We Called Her Bigmama

By | October 31, 2018

[October 31, 2018]  Occasionally we are the lucky ones who have someone in our family that keeps us on the straight path to being a good person and who does so by dispensing practical guidance.  My maternal grandmother, we called her bigmama, was a no-nonsense lady with the utmost integrity, moral strength, and compassion.

“Don’t allow your fears to overcome you.  Fear no thing or no one.” – my Grandmother (as we called her, Bigmama)

Yes, like most grandmothers, she dispensed advice with a sprinkling of discipline and was able to do it in a way that made you feel special.  Several readers of my leadership blog here at www.theLeaderMaker.com suggested that I consolidate and expand some of her unsolicited advice for the benefit of all.

  1. Life can be hard, so never lose hope. There will be times, she told me, when it will take every ounce of strength to preserve.  Prayer and your family will help carry you through the worst of times.
  2. Get your act straight (morally and in your daily affairs). Usually given on the heels of me doing something wrong, bigmama was quick to point us grandkids in the right direction.
  3. When making a big decision, sleep on it.  The next morning things may appear different, she told me.  And they usually do.
  4. Never underestimate other people. Part of respecting others, bigmama was a lady who would always believe in what you thought and what you were doing.  She knew you could do the right thing with the proper guidance and help.  Bigmama told us to apply this idea to everyone we met.
  5. Don’t take risks without evaluating the benefits. I loved motorcycles and dirt-track racing them was my passion for a number of years.  Then, bigmama sat me down to talk through the reasons I was in such a dangerous sport.   Later when I married, I discovered my wife didn’t want me even owning a motorcycle.  Alas, I never did own one again.
  6. Chose your associations carefully. Bigmama said that the people around us have a power over us that can be either good or bad.  Therefore, it is a person’s option to choose your associations in life but then we must live with the results.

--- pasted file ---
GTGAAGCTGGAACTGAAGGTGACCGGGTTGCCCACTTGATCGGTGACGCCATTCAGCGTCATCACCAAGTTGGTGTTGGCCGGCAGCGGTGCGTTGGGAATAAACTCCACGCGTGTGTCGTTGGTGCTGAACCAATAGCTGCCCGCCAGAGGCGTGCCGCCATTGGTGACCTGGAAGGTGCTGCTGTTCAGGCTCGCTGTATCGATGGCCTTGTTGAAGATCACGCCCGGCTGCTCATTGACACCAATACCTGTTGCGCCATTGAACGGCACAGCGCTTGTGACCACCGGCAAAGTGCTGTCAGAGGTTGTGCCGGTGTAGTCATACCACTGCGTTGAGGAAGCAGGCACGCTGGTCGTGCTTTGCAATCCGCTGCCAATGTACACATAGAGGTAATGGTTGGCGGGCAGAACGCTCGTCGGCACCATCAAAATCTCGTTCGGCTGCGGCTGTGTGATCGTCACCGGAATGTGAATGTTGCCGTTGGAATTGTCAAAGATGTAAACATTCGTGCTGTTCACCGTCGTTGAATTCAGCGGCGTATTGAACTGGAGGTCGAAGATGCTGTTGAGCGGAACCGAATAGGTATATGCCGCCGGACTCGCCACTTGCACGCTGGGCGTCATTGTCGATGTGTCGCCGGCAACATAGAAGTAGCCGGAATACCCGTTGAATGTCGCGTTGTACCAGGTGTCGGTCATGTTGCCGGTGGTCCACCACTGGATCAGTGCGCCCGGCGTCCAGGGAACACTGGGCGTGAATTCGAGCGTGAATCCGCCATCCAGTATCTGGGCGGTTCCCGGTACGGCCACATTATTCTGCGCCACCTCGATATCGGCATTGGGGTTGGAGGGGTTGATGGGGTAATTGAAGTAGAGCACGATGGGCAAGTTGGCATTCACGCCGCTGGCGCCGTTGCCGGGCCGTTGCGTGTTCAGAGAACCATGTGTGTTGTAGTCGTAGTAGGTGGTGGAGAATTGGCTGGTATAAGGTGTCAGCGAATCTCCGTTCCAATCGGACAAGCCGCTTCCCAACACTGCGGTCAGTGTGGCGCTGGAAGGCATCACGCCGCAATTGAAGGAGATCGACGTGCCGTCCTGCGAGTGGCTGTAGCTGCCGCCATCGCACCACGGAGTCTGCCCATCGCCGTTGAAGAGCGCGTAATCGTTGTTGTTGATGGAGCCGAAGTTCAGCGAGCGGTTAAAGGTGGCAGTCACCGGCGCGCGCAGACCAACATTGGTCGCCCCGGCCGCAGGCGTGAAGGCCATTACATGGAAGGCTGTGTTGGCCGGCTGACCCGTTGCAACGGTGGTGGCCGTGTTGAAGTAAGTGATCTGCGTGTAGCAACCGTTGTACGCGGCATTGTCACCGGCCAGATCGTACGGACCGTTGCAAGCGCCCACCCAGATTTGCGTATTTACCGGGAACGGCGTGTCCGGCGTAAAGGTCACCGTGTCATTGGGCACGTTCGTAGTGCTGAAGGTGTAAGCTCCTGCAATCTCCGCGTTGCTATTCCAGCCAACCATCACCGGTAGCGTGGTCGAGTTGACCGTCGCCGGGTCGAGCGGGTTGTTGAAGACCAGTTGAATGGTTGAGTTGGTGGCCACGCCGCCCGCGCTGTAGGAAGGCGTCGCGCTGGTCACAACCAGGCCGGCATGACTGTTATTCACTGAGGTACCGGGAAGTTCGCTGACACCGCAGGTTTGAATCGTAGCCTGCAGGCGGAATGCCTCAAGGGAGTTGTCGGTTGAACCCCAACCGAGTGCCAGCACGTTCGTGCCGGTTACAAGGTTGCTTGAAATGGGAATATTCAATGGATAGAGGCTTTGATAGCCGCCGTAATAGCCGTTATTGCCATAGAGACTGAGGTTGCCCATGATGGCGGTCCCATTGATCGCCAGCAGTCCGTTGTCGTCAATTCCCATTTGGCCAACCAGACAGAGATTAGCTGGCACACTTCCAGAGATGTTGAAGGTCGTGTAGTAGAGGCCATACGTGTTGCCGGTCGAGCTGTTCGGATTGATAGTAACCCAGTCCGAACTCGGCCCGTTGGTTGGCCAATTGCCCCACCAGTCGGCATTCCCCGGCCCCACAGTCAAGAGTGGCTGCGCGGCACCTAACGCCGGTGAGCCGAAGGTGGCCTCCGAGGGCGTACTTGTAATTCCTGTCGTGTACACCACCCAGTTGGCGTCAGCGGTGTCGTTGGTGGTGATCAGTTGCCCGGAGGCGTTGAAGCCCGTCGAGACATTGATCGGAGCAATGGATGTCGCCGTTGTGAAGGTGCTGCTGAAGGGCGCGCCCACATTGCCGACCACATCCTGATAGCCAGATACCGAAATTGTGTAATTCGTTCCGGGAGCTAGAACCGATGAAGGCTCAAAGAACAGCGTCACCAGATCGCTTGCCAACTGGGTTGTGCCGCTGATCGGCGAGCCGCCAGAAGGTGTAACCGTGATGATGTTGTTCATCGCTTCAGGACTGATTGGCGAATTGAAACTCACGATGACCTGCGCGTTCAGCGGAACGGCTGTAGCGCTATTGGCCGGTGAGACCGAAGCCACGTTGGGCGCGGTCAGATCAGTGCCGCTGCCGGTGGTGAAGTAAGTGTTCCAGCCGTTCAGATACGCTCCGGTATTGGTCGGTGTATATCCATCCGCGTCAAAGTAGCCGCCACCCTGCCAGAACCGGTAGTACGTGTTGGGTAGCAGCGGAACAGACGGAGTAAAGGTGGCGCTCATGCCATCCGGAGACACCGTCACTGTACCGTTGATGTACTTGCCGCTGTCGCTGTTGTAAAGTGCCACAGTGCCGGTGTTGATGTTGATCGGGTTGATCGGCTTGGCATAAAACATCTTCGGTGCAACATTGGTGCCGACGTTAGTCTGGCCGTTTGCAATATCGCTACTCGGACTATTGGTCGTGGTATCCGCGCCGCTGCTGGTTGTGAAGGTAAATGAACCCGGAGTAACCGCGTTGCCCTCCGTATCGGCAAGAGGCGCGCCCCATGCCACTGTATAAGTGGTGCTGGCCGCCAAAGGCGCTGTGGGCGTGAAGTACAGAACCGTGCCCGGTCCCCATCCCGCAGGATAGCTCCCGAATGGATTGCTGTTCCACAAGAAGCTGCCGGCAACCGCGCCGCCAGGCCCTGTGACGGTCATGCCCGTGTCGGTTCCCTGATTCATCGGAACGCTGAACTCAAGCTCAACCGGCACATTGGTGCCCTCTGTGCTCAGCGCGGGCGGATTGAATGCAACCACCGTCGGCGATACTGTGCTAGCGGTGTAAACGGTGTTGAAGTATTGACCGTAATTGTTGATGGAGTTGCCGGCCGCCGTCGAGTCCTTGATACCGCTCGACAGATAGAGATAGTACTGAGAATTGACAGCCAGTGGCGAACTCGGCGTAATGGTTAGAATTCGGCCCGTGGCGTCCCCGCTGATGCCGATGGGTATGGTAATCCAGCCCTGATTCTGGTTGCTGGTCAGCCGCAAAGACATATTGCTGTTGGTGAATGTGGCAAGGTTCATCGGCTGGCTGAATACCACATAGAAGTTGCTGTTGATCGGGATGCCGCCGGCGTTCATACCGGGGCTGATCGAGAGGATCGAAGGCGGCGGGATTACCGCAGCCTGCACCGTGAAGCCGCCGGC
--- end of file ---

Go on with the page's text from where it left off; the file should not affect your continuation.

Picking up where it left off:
I have no idea where the name Bigmama came from and probably never will.  But her presence, kindness, and straight-shooting personality attracted all the grandkids to her like moths to the light.

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Author: Douglas R. Satterfield

Hello. I'm Doug and I provide at least one article everyday on some leadership topic. I welcome comments and also guests who would like to write an article. Thanks for reading my blog.

27 thoughts on “We Called Her Bigmama

  1. Mr. T.J. Asper

    Any person who can overcome stereotypes and putdowns can achieve greatness. It is also always good to hear about unassuming people who are there for us always. Your Bigmama was obviously a wonderful, Christian woman who valued her grandkids more than anything else.

    Reply
  2. Dennis Mathes

    Very good blog today on one of my favorite people – grandmothers.

    Reply
  3. Terri Issa

    Women of Bigmama’s era were the ones that helped keep America running while the men were fighting WW II. Thank goodness for these grandmothers!

    Reply
  4. Martin Shiell

    Today is Halloween in the US. My grandmother on my mom’s side was the first person to take me out trick or treating. I ate more sugar that day than any other time in my life. Wonderful memories.

    Reply
  5. Danny Burkholder

    Wow, man! Great article post today. I enjoyed it immensely. Reminded me of my two grandmothers; both strong women.

    Reply
  6. Kenny Foster

    My grandmother on my dad’s side was also a wonderful person. She was physically active; playing tennis until she was 80 and teaching kids in summer school as a volunteer to this day. Another wonderful, strong, focused woman that helps men be real men.

    Reply
  7. Albert Ayer

    I found your article today to be one of the best. I like hearing stories about real people, especially ones like this. Well done!

    Reply
  8. Maureen S. Sullivan

    I agree, reject those old stereotypes. Your “bigmama” was a great example of why we should throw those views that grandmothers are old women with cookies and a summer dress. Your bigmama must have been a wonderful person.

    Reply
    1. Roger Yellowmule

      Yes! Ditch those old stereotypes. This blog post is an example of why.

      Reply
  9. Willie Shrumburger

    We could sum up her advice into two words … ‘be prepared.’
    Your ‘bigmama’ was a great woman. You were blessed.

    Reply
    1. Bill Sanders, Jr.

      Was she in the Boy Scouts? Just kidding. I’m sure she was a great lady.

      Reply
  10. Drew Dill

    Never underestimate people. She can say that again. My mother always gave me advice and this was one of the more common that I actually understood. Why? Because I played peewee football as a 10 year old and learned the hard way that if you underestimate your opponent, he could smash you good. Ha Ha.

    Reply
  11. Gil Johnson

    The strength of a good woman with a personality of humility is always a great story. But also, strong men matter. That is what makes a society stronger. “Victimhood” is our downfall because it emphasizes weakness and encourages weakness.

    Reply
  12. Bryan Lee

    Thanks for sharing your maternal grandmother’s advice and personality.

    Reply
    1. Janna Faulkner

      You beat me to it, Bryan. I too want to thank Gen. Satterfield for sharing this about a strong woman who was so important in his life and also helping him make himself successful.

      Reply

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